In vitro biomechanical study of rotational stabilizers of the canine elbow joint

Kent W. Talcott J.D. Wheat Veterinary Orthopedic Research Laboratory, Department of Surgical and Radiological Sciences, School of Veterinary Medicine, University of California, Davis, CA 95616.
Present address is Pet Care Veterinary Hospital, 1370 Fulton Rd, Santa Rosa, CA 95401.

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Kurt S. Schulz J.D. Wheat Veterinary Orthopedic Research Laboratory, Department of Surgical and Radiological Sciences, School of Veterinary Medicine, University of California, Davis, CA 95616.

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Philip H. Kass J.D. Wheat Veterinary Orthopedic Research Laboratory, Department of Surgical and Radiological Sciences, School of Veterinary Medicine, University of California, Davis, CA 95616.

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David R. Mason J.D. Wheat Veterinary Orthopedic Research Laboratory, Department of Surgical and Radiological Sciences, School of Veterinary Medicine, University of California, Davis, CA 95616.
Present address is Department of Veterinary Clinical Sciences, College of Veterinary Medicine, Iowa State University, Ames, IA 50011.

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Susan M. Stover J.D. Wheat Veterinary Orthopedic Research Laboratory, Department of Surgical and Radiological Sciences, School of Veterinary Medicine, University of California, Davis, CA 95616.

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Abstract

Objective—To develop a model for measuring rotary stability of the canine elbow joint and to evaluate the relative contribution of the anconeal process (AN), lateral collateral ligament (LCL), and medial collateral ligament (MCL).

Sample Population—18 forelimbs from 12 canine cadavers.

Procedure—Forelimbs were allocated to 3 experimental groups (6 forelimbs/group). Each intact forelimb was placed in extension at an angle of 135° and cycled 50 times from –16° (pronation) to +28° (supination) in a continuous manner at 2.0 Hz. Cycling was repeated following sectioning of the structure of interest (group 1, AN; group 2, LCL; and group 3, MCL). Torque at –12° (pronation) and +18° (supination) was measured for each intact and experimentally sectioned limb. A Student t test was performed to compare torque values obtained from intact verses experimentally sectioned limbs and for comparison with established criteria for differentiation of primary (≥ 33%), secondary (10 to 33%), and tertiary rotational stabilizers (< 10%).

Results—In pronation, the AN was the only primary stabilizer (65%). For supination, the LCL was a primary stabilizer (48%), AN was a secondary stabilizer (24%), and MCL was a tertiary stabilizer (7%).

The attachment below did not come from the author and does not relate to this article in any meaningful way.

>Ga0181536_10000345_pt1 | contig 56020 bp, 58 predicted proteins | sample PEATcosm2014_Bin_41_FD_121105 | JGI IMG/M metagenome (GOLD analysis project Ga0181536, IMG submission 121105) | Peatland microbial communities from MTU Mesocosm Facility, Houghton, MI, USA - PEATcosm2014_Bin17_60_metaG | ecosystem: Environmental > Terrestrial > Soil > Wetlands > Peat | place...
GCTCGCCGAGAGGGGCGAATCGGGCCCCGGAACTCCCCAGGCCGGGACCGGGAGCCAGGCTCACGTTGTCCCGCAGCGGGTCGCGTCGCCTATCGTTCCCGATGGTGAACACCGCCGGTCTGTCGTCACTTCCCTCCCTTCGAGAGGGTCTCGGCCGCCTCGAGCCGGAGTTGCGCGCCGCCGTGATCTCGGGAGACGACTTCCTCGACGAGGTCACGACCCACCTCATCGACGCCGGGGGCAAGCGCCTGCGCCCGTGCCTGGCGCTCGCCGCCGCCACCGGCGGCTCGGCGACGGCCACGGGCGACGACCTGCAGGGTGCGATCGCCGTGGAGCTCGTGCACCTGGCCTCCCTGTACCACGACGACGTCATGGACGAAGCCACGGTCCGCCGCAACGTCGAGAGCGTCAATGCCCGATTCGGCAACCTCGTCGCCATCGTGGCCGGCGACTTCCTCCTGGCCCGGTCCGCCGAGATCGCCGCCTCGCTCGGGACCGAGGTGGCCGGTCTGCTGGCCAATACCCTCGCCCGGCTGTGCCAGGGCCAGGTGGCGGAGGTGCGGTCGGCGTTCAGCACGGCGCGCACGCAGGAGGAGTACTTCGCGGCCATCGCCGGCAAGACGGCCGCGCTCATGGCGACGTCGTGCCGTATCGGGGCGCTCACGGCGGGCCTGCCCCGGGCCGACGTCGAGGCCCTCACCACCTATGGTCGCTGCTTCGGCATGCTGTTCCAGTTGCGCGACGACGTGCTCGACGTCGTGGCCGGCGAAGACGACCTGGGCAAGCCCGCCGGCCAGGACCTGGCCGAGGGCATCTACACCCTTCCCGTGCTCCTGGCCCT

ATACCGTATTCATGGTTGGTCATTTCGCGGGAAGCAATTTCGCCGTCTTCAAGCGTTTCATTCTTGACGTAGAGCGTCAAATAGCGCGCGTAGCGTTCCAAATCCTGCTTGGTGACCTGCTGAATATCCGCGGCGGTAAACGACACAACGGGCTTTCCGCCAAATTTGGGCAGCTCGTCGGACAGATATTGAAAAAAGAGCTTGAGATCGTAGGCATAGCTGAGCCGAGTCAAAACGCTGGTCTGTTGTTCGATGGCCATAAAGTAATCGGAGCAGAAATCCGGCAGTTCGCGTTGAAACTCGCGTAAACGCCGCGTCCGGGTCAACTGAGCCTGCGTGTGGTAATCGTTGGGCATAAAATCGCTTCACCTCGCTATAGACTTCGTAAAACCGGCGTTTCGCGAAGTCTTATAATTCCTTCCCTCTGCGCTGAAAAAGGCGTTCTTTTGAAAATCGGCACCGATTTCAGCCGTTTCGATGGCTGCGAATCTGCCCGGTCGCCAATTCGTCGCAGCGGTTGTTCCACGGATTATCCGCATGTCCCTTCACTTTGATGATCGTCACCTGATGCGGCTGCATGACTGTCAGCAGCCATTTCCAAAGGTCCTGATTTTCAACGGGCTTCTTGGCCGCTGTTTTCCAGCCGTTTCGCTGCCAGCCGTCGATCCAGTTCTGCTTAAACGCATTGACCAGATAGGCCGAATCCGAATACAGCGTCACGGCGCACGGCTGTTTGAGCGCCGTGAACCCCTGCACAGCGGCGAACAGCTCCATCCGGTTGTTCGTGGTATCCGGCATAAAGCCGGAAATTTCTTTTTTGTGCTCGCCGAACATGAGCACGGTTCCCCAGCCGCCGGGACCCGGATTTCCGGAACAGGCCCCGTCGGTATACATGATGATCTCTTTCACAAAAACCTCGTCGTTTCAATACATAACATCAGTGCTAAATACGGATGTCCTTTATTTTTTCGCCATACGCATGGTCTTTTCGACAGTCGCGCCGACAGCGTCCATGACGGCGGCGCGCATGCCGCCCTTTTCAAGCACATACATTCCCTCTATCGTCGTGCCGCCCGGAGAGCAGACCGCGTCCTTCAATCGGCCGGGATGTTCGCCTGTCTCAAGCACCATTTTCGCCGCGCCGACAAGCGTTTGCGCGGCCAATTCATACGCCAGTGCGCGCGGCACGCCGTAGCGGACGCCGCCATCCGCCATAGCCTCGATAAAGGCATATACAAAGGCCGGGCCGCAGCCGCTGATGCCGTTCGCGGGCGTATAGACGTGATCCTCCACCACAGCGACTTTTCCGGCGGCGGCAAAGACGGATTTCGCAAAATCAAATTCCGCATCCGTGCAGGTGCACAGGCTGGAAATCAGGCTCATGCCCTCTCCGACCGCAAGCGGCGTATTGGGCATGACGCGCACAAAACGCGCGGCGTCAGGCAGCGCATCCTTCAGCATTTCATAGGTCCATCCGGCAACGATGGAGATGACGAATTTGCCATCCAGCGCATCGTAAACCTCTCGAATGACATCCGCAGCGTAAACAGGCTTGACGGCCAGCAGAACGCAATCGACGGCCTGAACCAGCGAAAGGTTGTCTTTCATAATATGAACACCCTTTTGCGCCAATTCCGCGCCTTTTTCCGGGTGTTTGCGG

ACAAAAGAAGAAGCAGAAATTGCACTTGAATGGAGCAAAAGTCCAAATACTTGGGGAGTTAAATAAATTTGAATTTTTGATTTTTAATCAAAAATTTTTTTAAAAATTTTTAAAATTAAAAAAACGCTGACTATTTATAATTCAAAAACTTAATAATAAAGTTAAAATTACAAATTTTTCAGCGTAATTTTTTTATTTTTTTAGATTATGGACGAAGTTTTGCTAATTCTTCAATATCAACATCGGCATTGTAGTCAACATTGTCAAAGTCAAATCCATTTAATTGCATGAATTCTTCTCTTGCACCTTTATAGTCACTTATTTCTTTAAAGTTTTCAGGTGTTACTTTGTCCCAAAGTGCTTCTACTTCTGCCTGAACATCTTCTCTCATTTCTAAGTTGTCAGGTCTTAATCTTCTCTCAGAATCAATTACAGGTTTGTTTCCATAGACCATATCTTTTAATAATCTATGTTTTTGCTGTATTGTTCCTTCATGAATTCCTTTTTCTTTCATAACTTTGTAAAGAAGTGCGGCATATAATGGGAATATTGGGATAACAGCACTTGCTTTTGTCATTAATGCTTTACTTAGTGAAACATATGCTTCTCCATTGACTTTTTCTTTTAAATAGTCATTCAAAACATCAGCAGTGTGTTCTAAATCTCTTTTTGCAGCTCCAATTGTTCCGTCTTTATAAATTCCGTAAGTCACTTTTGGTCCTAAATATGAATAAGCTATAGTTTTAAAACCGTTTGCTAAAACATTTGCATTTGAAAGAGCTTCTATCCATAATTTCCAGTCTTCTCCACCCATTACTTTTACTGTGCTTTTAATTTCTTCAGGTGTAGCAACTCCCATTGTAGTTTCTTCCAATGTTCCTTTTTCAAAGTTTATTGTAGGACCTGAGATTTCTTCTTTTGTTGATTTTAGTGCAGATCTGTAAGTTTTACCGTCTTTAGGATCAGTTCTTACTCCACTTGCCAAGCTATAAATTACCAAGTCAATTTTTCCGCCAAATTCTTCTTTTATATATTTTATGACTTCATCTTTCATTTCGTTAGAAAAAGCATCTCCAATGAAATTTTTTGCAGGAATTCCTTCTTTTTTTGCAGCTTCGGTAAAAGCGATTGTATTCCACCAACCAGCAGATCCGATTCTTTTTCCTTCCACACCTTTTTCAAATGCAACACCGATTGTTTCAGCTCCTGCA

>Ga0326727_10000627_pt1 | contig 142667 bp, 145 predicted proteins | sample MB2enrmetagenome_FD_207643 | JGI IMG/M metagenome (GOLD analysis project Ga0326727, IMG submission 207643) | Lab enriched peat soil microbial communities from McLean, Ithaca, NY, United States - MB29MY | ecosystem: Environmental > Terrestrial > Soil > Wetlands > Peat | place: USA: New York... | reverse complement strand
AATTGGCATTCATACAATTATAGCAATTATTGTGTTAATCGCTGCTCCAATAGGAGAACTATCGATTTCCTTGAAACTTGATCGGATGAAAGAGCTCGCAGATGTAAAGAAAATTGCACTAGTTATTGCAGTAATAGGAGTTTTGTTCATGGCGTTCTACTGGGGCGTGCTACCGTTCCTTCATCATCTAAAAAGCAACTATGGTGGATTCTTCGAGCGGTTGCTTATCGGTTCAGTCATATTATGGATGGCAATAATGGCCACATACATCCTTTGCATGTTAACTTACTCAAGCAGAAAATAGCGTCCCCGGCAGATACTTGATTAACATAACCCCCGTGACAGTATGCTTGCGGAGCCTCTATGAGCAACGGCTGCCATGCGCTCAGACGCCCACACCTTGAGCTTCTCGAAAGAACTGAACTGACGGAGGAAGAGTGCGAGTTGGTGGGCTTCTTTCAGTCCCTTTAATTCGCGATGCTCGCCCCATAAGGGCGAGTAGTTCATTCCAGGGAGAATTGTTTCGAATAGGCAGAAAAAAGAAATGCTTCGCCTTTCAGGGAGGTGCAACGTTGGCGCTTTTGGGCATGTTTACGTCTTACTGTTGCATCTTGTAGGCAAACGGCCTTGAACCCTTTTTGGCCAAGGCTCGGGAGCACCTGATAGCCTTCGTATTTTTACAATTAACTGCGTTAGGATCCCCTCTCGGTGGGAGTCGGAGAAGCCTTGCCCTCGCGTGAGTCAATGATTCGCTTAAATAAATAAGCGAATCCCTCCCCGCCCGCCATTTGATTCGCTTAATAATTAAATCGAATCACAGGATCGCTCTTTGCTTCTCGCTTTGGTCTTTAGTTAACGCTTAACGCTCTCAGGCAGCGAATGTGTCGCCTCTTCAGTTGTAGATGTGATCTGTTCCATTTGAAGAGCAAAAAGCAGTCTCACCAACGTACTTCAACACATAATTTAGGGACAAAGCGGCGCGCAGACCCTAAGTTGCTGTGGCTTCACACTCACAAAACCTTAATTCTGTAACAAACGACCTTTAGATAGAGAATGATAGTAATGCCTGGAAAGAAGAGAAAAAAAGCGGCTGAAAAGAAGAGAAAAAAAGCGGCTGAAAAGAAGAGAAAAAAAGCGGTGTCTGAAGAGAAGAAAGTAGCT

Conclusions and Clinical Relevance—With the elbow joint in extension at an angle of 135°, the AN is a primary rotational stabilizer in pronation, and the LCL is a primary stabilizer in supination. Disruption of the AN or LCL may affect rotary range of motion or compromise stability of the elbow joint in dogs. (Am J Vet Res 2002;63:1520–1526)

Abstract

Objective—To develop a model for measuring rotary stability of the canine elbow joint and to evaluate the relative contribution of the anconeal process (AN), lateral collateral ligament (LCL), and medial collateral ligament (MCL).

Sample Population—18 forelimbs from 12 canine cadavers.

Procedure—Forelimbs were allocated to 3 experimental groups (6 forelimbs/group). Each intact forelimb was placed in extension at an angle of 135° and cycled 50 times from –16° (pronation) to +28° (supination) in a continuous manner at 2.0 Hz. Cycling was repeated following sectioning of the structure of interest (group 1, AN; group 2, LCL; and group 3, MCL). Torque at –12° (pronation) and +18° (supination) was measured for each intact and experimentally sectioned limb. A Student t test was performed to compare torque values obtained from intact verses experimentally sectioned limbs and for comparison with established criteria for differentiation of primary (≥ 33%), secondary (10 to 33%), and tertiary rotational stabilizers (< 10%).

Results—In pronation, the AN was the only primary stabilizer (65%). For supination, the LCL was a primary stabilizer (48%), AN was a secondary stabilizer (24%), and MCL was a tertiary stabilizer (7%).

Conclusions and Clinical Relevance—With the elbow joint in extension at an angle of 135°, the AN is a primary rotational stabilizer in pronation, and the LCL is a primary stabilizer in supination. Disruption of the AN or LCL may affect rotary range of motion or compromise stability of the elbow joint in dogs. (Am J Vet Res 2002;63:1520–1526)

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